Life With Mabel: Part Four

This is the fourth part of a fiction serial, in 745 words.

On Mabel’s sixteenth birthday, Reginald proposed officially. Unable to afford a new engagement ring he used his grandmother’s, with the blessing of his mum. He waited until they were alone in the parlour, and showed her the ring in its ancient box. No getting down on one knee, no talk of undying love, just a simple, “It’s my nan’s old ring. Will it do?”

It would do for Mabel, and she dragged him excitedly into the kitchen to show her mum and dad, and break the news. Dad shook his hand and said, “Welcome to the family, Reg”. Mum examined the ring in the box and was more practical. “It will need to be made bigger to fit your ring finger, love. I will take it to Jenkins’ in the High Street and get him to sort it”.

Further discussion settled on a decision to wait until she was eighteen. Reg had finished his apprenticeship and would be twenty. He would be earning good money by then, and had been excused National Service as he worked on the railways. Mum allowed herself to get excited.

“Just imagine, getting married in nineteen-fifty. A new decade with no war, and everything to look forward to. You are lucky young people, you really are”.

Then they went to see Reg’s parents, to make it offcial with them. Henry and Edna Price really liked Mabel, and both embraced her warmly. Edna nudged her, and winked. “Won’t be long before we hear the patter of tiny feet, eh? I’m so glad I survived the war to live to see grandchildren”. Mabel was nodding excitedly, but Reg had gone all red-faced.

Once Mister Jenkins had altered the ring, Mabel showed it off to her colleagues at Woolworth’s. The diamonds surrounding the central Ruby were only like sparkling dust, but the Ruby was a decent size. They said all the usual things.

“Ooh, so he’s making an honest woman of you”.

“Make sure you don’t get up the stick before the big day”.

“Now he will expect you to go all the way, mark my words”.

“Don’t rush into anything. You’ve got two years to change your mind”.

She happily ignored all that. She had Reg now, and her future was secure. No having to go to dances or hanging around the park at weekends to see if anyone chatted her up. No explaining why she didn’t have a boyfriend. Mabel had gone straight to the next stage. She had a fiancΓ©. Now she had to get him into shape.

On the next trip to the cinema, she suggested they sit in the back row of the stalls. Reg was surprised. “You don’t get a very good view from there, and we always go in the circle”. She stuck to her guns. “Back row tonight, Reggie. It’s what I want”.

They were soon settled, along with all the other couples who claimed the back row for the same purpose. As soon as the lights went off and the film started, Mabel reached over and lifted Reg’s hand onto her leg. When he looked round at her, she kissed him passionately, almost climbing over the armrest as she did so. That seemed to work, and he didn’t push her away. So she moved his hand further up under her skirt, until she could feel it touching the top of her stocking. That was far enough for now.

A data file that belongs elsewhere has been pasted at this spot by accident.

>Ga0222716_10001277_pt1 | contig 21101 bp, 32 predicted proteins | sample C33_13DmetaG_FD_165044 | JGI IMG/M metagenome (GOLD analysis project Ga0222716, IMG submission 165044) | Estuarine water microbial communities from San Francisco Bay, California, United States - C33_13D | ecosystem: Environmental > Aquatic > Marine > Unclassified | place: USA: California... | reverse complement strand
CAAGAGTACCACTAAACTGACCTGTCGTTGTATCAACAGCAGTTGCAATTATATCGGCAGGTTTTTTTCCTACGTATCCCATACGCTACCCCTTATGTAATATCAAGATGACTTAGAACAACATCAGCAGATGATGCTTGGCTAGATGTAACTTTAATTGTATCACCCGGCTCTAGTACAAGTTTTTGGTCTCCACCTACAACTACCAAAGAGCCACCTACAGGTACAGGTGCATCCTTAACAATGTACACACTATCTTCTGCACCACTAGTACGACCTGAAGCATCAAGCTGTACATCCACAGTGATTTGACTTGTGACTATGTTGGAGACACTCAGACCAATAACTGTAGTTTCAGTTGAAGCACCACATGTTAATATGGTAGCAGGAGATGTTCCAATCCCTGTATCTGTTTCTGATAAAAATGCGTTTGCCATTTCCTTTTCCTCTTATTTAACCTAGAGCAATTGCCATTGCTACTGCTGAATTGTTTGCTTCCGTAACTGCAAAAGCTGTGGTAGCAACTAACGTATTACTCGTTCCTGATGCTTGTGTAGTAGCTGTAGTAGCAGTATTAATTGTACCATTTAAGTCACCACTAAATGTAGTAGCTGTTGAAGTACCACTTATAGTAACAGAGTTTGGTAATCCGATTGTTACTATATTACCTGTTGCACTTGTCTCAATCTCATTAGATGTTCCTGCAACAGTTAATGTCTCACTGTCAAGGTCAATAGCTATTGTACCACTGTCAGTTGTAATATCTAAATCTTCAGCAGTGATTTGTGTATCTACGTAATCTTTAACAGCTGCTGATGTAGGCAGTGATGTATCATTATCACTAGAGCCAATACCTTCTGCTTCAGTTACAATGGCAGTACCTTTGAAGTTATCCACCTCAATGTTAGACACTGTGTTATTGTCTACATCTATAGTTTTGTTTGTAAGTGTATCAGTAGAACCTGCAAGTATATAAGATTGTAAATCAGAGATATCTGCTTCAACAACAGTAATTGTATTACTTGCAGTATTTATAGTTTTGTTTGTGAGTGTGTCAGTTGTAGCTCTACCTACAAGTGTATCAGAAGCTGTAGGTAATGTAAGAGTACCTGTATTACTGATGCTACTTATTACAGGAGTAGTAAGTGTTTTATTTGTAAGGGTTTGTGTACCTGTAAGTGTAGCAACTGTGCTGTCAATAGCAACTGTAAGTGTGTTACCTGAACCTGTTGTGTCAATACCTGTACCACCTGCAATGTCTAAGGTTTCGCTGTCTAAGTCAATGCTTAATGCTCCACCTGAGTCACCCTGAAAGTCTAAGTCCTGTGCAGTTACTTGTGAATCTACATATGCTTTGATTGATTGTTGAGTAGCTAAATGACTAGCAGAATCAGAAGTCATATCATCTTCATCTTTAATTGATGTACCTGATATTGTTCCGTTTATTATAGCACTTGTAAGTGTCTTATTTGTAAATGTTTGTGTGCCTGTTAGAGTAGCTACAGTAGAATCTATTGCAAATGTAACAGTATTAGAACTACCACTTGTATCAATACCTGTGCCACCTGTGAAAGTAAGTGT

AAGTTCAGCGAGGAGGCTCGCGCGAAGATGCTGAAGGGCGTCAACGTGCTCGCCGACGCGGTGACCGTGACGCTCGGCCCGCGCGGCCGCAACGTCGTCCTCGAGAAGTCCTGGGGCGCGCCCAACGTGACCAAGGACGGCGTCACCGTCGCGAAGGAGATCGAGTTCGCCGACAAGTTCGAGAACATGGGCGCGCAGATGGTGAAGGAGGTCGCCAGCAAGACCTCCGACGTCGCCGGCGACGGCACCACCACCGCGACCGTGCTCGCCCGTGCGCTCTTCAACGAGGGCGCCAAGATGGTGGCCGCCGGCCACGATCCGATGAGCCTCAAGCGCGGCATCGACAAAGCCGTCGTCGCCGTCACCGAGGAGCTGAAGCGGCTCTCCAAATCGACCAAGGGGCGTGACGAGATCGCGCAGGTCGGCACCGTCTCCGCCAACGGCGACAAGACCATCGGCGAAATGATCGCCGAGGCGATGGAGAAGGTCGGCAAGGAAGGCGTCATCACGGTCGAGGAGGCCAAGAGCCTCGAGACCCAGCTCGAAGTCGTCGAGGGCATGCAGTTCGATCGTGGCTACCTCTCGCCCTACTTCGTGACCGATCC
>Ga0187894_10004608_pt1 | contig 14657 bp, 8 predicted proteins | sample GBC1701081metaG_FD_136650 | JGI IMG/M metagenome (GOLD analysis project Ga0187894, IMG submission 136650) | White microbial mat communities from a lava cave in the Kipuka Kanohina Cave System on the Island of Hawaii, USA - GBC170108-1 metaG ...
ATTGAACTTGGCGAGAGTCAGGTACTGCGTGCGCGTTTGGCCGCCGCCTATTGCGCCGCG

Reg just left his hand there, so she kissed him again. Suddenly he stood up, whispering “I need the toilet”. While he was gone, Mabel looked along the row at the other couples. Most of the boys had their arms around the girl, and all were so close together, you couldn’t get a cigarette paper between them. When he came back, he sat with his arms folded, staring at the screen. She put her head on his soulder, but he made no effort to put his arm around her.

Walking back from the cinema later, she decided to ask him the question.

“What’s the matter, Reggie? Don’t you fancy me?” He looked angry, and stopped walking. “Course I do, I’m getting married to you, ain’t I? Just don’t see the need for all that other stuff yet. There will be time enough for that once we’re married. You’re not one of those easy girls, after all”.

It wasn’t really the answer she had hoped to hear, but she held his hand as they started walking again.

30 thoughts on “Life With Mabel: Part Four

  1. (1) “I’d get down on one knee, love, but I have a torn meniscus in one, and arthritis in the other.”
    (2) Reg should have hobbled over to the jewelry store to buy the one ring to rule them all.
    (3) I was going to say something about working the railways, but I lost my train of thought.
    (4) Mabel was born in 1932 during the Great Depression. But that era wasn’t nearly as depressing as Reginald’s sense of romance.
    (5) Henry and Edna were born Henrietta and Edward. They both paid a hefty Price to undergo a surgical procedure to change their gender.
    (6) “The diamonds surrounding the central Ruby were only like sparkling dust, but the Ruby was a decent size. They said all the usual things.” And what are the usual things that talking gemstones say?
    (7) Bad citation: “No having to go to dances or hanging around the park at weekends to see if anyone chatted her up. And no walking the wharfs in hopes of getting swept off her feet by a drunken sailor.”
    (8) Overheard:
    Reg: “You’re not one of those easy girls.”
    Mabel: “Don’t you know? All Earth girls are easy!”

    Liked by 1 person

  2. Oh, Reg is so like my friend’s first husband. She even took him camping before they were married, but he kept to his own sleeping bag. It’s just like their own story, but circa 1979 instead of 1949. Luckily she found happiness third time around.

    Liked by 1 person

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